Delta-Gamma Hedging

Delta-gamma hedging is an options strategy that combines both delta and gamma hedges to mitigate the risk of changes in the underlying asset—and also in the delta itself—as the underlying asset moves. With delta hedging alone, a position has protection from small changes in the underlying asset. However, large changes will change the hedge (change the delta), leaving the position vulnerable. By adding a gamma hedge, the delta hedge remains intact.

Using a gamma hedge in conjunction with a delta hedge requires an investor to create new hedges when the underlying asset’s delta changes. The number of underlying shares that are bought or sold under a delta-gamma hedge depends on whether the underlying asset price is increasing or decreasing, and by how much.

A trader who is trying to be delta-hedged or delta-neutral is usually making a trade that has very little change based on the short-term price fluctuation of a smaller magnitude. Such a trade is often a bet that volatility, or in other words, demand for the options of that security, will trend towards a significant rise or fall in the future. But even delta hedging will not protect an options trader very well on the day before expiration. On this day, because so little time remains before expiration, the impact of even a normal price fluctuation in the underlying security can cause very significant price changes in the option. Delta hedging is therefore not enough under these circumstances.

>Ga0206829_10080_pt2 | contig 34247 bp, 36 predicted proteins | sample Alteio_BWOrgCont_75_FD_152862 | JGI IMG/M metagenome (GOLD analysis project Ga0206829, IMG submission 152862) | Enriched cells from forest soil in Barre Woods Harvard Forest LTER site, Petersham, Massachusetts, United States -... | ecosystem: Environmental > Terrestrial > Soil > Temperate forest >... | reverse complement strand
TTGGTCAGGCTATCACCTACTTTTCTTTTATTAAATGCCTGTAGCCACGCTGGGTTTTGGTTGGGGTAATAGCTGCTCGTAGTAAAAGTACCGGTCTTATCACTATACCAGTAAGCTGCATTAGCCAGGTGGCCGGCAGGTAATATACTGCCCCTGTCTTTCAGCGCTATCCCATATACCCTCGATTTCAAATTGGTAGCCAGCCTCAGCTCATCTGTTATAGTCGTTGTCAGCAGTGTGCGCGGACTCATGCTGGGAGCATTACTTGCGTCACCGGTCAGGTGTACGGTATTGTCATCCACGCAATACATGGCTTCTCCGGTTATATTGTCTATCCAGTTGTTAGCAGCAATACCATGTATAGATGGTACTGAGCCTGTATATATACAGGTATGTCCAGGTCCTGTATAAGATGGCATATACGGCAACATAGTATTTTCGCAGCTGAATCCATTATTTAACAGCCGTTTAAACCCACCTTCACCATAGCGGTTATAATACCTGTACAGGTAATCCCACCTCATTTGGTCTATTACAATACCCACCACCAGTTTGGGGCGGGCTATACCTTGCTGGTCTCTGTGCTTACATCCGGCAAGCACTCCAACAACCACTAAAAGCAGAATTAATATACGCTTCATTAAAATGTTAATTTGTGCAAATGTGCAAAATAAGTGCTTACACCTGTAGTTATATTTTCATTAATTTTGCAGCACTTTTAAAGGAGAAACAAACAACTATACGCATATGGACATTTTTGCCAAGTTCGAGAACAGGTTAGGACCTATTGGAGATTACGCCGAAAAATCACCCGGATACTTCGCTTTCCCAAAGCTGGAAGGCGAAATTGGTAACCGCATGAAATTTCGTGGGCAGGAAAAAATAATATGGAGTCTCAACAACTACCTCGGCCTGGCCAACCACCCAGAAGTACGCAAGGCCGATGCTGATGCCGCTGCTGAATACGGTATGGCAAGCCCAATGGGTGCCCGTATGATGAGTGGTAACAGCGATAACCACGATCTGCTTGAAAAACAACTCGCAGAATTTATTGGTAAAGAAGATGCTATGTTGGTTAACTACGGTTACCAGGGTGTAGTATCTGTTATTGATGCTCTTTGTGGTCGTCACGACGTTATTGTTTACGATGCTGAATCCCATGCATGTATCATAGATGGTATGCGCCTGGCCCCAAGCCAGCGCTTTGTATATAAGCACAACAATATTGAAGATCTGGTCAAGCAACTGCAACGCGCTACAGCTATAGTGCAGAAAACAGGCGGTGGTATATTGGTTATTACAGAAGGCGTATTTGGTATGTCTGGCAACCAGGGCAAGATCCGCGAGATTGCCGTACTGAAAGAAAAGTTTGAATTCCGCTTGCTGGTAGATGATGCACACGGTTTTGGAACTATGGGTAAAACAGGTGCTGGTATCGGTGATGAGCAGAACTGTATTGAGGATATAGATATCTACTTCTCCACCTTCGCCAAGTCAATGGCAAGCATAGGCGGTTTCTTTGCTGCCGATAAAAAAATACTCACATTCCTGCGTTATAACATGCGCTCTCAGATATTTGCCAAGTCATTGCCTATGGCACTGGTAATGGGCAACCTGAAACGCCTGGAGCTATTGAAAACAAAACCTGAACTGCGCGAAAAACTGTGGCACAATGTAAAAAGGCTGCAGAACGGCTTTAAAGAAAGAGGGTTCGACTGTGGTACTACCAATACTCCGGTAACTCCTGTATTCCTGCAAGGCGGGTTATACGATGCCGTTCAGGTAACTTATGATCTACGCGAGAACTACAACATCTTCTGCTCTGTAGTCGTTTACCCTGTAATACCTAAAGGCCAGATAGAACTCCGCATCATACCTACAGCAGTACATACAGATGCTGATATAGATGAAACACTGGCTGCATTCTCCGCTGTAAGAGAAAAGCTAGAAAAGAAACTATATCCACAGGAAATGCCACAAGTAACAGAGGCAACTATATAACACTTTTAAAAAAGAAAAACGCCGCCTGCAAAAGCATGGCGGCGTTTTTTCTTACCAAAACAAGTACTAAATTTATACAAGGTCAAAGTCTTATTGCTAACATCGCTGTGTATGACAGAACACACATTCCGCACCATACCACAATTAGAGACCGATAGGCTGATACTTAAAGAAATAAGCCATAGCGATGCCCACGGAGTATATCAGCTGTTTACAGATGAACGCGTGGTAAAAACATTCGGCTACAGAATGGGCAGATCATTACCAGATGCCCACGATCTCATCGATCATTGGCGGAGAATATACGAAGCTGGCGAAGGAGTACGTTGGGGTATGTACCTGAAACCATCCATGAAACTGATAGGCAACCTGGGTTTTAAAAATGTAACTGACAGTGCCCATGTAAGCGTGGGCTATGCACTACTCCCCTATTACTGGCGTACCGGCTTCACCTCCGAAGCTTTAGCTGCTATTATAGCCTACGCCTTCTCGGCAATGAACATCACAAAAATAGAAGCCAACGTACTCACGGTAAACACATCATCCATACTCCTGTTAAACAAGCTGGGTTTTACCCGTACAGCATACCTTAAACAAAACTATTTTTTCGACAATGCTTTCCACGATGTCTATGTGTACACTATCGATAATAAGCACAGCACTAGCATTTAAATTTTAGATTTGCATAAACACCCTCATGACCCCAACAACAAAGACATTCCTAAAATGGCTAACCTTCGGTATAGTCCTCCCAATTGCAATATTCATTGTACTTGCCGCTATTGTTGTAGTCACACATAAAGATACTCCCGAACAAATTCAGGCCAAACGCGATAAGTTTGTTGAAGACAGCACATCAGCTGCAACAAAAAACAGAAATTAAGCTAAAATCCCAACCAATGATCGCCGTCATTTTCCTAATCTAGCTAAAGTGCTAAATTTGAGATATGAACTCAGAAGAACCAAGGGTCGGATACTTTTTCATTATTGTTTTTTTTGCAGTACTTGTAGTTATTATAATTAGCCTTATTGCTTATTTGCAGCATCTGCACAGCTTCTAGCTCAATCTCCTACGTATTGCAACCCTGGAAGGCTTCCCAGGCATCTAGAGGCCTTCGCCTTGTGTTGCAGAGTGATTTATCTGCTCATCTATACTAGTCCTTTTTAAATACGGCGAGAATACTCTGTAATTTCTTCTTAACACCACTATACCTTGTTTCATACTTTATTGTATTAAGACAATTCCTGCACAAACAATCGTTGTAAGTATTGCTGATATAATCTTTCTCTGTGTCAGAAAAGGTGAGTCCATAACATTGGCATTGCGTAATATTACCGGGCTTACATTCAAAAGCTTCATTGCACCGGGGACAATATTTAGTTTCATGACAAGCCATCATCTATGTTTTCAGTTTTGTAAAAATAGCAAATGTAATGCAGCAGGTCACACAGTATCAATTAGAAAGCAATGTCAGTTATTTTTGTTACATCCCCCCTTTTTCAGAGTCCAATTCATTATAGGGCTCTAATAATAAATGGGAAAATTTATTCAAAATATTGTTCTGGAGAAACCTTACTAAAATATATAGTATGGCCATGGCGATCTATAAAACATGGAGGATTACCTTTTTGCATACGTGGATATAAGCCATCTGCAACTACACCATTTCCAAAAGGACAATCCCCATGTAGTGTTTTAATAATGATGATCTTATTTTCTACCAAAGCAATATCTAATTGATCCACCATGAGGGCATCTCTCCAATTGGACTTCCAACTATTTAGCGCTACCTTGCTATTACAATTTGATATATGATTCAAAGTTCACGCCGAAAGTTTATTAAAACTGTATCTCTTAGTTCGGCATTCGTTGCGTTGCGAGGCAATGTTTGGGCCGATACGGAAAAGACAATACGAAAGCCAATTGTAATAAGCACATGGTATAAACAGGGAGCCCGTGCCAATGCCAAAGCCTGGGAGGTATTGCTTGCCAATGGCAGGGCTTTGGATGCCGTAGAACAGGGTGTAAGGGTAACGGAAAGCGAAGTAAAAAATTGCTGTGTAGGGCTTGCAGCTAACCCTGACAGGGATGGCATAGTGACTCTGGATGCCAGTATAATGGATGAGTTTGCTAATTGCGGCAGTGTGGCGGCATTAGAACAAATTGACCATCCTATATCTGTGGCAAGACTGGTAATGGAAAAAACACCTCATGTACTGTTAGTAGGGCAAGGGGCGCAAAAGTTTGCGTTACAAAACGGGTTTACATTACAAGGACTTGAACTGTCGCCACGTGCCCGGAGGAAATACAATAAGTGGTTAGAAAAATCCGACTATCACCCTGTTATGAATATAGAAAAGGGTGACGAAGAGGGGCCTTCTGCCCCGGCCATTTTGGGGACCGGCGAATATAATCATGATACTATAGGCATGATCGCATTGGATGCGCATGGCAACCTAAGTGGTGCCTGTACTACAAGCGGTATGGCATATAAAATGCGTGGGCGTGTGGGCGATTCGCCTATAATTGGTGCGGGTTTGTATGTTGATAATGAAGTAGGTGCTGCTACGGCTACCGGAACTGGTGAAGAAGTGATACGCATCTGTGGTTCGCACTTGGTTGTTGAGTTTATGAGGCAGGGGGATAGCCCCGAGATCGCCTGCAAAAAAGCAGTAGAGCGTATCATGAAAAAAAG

Gamma hedging is added to a delta-hedged strategy as a way of protecting the trader from larger than expected changes to a security, or even an entire portfolio, but most often to protect from the effects of rapid price change in the option when time value has almost completely eroded.

While many times a trader will seek a delta-gamma hedge that is delta-neutral; alternatively, a trader may want to maintain a specific delta position, which could be delta positive (or negative) but at the same time gamma neutral.

Gamma Hedging vs. Delta Hedging

As we have seen above, delta- and gamma-hedging are often used together. A simple delta hedge can be created by purchasing call options and shorting a certain number of shares of the underlying stock at the same time. If the stock's price remains the same, but volatility rises, the trader may profit unless time value erosion destroys those profits. A trader could add a short call with a different strike price to the strategy to offset time value decay and protect against a large move in the delta; adding that second call to the position is a gamma hedge.

As the underlying stock rises and falls in value, an investor may buy or sell shares in the stock if they wish to keep the position neutral. This can increase the trade's volatility and costs. Delta and gamma hedging don't have to be completely neutral, and traders may adjust how much positive or negative gamma they are exposed to over time.